The literature on questionnaire development is extensive and improvements could be made by following evidence-based guidelines [86]. However, a number of questions surrounding best practice remain. For example, the optimum recall period has not been established [87]; recalling salient events such as hospital admissions over a year may be adequately accurate for the general population (perhaps less so for people with cognitive impairment or people receiving integrated care across multiple services), whilst commonplace events such as GP appointments may require a much shorter recall time period. The scope of the questions can lead to problems for patients identifying relevant events; for example, if a patient is asked to report only resource-use relevant to their diabetes, they may struggle to correctly identify that a fall is relevant.

Social care data are not discussed in this paper because of the nature of the systems used. Healthcare systems are more usable for obtaining data relative to social care systems because of aspects such as the inclusion of unique identifiers (NHS number or other pseudo codes), relatively more standardised coded data, established national data dictionaries, and national software and system requirement (e.g. GP SOC). A structured discussion around social care data would be more complex because of the lack of structure of social care systems; however, social care is an area which requires consideration in the future.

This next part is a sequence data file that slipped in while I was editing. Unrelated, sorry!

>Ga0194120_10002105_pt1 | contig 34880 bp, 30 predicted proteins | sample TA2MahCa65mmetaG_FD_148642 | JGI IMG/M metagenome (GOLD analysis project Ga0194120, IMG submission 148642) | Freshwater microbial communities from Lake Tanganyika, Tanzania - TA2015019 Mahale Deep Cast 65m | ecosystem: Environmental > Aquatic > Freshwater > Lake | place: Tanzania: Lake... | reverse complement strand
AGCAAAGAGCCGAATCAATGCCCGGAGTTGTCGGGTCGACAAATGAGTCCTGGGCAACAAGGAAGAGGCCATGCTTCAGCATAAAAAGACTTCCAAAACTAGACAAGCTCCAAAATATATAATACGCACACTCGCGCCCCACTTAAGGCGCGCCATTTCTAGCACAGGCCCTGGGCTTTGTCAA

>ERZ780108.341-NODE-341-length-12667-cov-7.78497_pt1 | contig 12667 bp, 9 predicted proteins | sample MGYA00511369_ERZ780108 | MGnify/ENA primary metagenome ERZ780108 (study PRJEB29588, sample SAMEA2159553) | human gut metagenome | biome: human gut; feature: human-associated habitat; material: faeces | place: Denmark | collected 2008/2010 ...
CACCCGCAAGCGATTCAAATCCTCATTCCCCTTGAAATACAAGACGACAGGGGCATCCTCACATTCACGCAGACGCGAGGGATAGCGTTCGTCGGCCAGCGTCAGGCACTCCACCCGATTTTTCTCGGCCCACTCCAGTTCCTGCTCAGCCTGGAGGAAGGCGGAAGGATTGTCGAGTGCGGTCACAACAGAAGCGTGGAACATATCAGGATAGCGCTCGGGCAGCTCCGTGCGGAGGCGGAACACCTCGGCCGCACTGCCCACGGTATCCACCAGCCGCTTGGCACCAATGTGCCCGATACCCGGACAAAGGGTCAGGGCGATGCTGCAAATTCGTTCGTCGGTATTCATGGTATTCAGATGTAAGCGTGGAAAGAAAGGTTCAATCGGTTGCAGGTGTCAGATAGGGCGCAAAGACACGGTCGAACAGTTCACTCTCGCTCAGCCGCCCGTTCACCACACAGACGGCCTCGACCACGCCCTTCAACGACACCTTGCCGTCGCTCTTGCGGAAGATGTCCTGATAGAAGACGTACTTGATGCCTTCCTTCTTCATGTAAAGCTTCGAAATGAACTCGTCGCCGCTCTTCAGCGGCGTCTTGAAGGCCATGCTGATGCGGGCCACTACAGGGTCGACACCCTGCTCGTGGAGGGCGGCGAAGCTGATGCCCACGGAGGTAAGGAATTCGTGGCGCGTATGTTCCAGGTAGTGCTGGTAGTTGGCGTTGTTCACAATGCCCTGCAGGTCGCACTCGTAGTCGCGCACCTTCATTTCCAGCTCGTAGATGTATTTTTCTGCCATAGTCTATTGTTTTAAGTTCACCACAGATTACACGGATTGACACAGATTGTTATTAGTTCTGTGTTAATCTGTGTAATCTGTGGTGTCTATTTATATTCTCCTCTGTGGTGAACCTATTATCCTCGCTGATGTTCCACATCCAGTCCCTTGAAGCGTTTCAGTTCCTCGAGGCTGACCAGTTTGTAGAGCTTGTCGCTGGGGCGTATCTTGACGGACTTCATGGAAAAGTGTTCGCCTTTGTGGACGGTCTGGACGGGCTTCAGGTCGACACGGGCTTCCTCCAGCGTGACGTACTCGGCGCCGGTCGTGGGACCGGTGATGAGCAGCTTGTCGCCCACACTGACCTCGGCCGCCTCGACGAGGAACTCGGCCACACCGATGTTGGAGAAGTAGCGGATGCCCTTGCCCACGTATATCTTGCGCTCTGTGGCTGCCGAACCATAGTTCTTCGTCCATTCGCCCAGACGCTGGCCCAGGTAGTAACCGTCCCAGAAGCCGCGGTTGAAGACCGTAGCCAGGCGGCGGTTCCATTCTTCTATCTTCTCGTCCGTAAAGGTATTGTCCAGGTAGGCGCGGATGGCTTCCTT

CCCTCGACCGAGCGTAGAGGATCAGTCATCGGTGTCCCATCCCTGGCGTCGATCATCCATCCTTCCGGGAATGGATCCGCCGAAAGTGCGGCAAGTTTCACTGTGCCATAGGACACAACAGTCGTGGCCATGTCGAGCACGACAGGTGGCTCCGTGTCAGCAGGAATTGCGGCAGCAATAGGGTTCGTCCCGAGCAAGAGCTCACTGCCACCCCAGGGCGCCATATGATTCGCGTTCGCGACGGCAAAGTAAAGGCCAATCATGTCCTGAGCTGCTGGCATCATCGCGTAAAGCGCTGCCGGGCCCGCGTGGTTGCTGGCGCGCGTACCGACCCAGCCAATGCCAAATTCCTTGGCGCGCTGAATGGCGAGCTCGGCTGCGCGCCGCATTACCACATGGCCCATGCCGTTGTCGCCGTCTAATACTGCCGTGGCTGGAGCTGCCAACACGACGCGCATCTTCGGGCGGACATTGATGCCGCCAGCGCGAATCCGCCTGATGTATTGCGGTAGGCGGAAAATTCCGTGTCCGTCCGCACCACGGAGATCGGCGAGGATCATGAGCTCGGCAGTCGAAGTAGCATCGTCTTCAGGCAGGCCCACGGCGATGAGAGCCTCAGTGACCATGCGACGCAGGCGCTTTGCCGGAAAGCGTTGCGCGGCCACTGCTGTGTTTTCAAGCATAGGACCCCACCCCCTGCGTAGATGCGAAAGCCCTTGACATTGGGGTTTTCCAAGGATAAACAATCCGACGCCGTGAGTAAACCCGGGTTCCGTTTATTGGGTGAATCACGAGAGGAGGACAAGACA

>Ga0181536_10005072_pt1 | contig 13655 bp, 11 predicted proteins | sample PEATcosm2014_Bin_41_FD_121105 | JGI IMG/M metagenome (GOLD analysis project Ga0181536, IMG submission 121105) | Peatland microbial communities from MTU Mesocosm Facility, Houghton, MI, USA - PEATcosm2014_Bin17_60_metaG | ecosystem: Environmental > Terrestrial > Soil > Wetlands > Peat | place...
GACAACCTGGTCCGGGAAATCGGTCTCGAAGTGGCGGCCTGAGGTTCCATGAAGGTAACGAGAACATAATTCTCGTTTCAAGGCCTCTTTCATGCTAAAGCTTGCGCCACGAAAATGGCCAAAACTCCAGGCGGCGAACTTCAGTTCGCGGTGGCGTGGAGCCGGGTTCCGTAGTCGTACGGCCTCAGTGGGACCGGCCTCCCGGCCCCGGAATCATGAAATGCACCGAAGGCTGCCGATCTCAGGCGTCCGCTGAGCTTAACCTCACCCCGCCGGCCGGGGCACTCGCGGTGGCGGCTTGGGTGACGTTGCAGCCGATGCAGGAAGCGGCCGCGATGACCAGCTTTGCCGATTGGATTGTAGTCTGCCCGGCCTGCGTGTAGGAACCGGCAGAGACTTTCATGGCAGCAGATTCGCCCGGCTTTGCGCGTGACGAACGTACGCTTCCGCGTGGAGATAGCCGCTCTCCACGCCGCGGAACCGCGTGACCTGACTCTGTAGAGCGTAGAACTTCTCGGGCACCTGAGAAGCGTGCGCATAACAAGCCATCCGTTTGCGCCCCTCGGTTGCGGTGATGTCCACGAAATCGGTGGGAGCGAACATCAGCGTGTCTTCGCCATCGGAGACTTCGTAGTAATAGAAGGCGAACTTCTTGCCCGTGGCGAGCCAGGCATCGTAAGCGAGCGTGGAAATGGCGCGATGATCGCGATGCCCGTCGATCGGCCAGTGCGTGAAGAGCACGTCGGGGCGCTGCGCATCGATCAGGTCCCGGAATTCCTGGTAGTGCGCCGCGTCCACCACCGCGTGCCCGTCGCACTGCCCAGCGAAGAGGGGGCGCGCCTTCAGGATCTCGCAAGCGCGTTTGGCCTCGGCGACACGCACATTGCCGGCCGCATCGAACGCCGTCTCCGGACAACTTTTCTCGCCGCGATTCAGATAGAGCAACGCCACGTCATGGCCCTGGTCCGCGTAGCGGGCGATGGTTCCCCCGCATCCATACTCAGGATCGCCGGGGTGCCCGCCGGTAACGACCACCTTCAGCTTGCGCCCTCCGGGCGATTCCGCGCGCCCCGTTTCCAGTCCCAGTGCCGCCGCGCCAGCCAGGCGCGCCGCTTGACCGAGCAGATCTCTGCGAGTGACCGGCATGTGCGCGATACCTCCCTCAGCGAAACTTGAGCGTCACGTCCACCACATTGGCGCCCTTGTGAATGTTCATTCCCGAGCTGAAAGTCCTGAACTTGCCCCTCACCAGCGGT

Based on this discussion, there are a number of key elements a researcher may want to consider before deciding on a data-collection method alongside an RCT or any clinical trial which requires patient-level data (see Table 2).

Table 2 Aspects to consider when choosing to obtain resource-use data using self-reported or electronic methods


Until electronic databases become more integrated across care services and more reliable in terms of data processing and extraction alongside tight time restrictions, self-reported methods will be used for collecting resource-use information and electronic data will remain an underutilised resource alongside trials. Hospital data are relatively unified and offer parameters useful for clinical and economic analysis. Generally, hospital care constitutes a major driver for patient care; therefore, the detailed electronic data should be considered superior to self-reported methods if hospital data are the main focus of the analysis (with the caveat of requiring data sharing agreements with third party providers and potentially time-consuming extraction periods). However, for all other resource-use, self-reported methods may be the preferred option given the current complications around electronic data.


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The authors would like to thank John Soady (Sheffield City Council) and Rachael Hunter (University College London [UCL]) for providing expert guidance on various electronic systems and commenting on an early draft of the paper before submission for publication. We also thank members of the Health Economists’ Study Group (HESG) for collectively commenting on an early draft of this paper before submission for publication.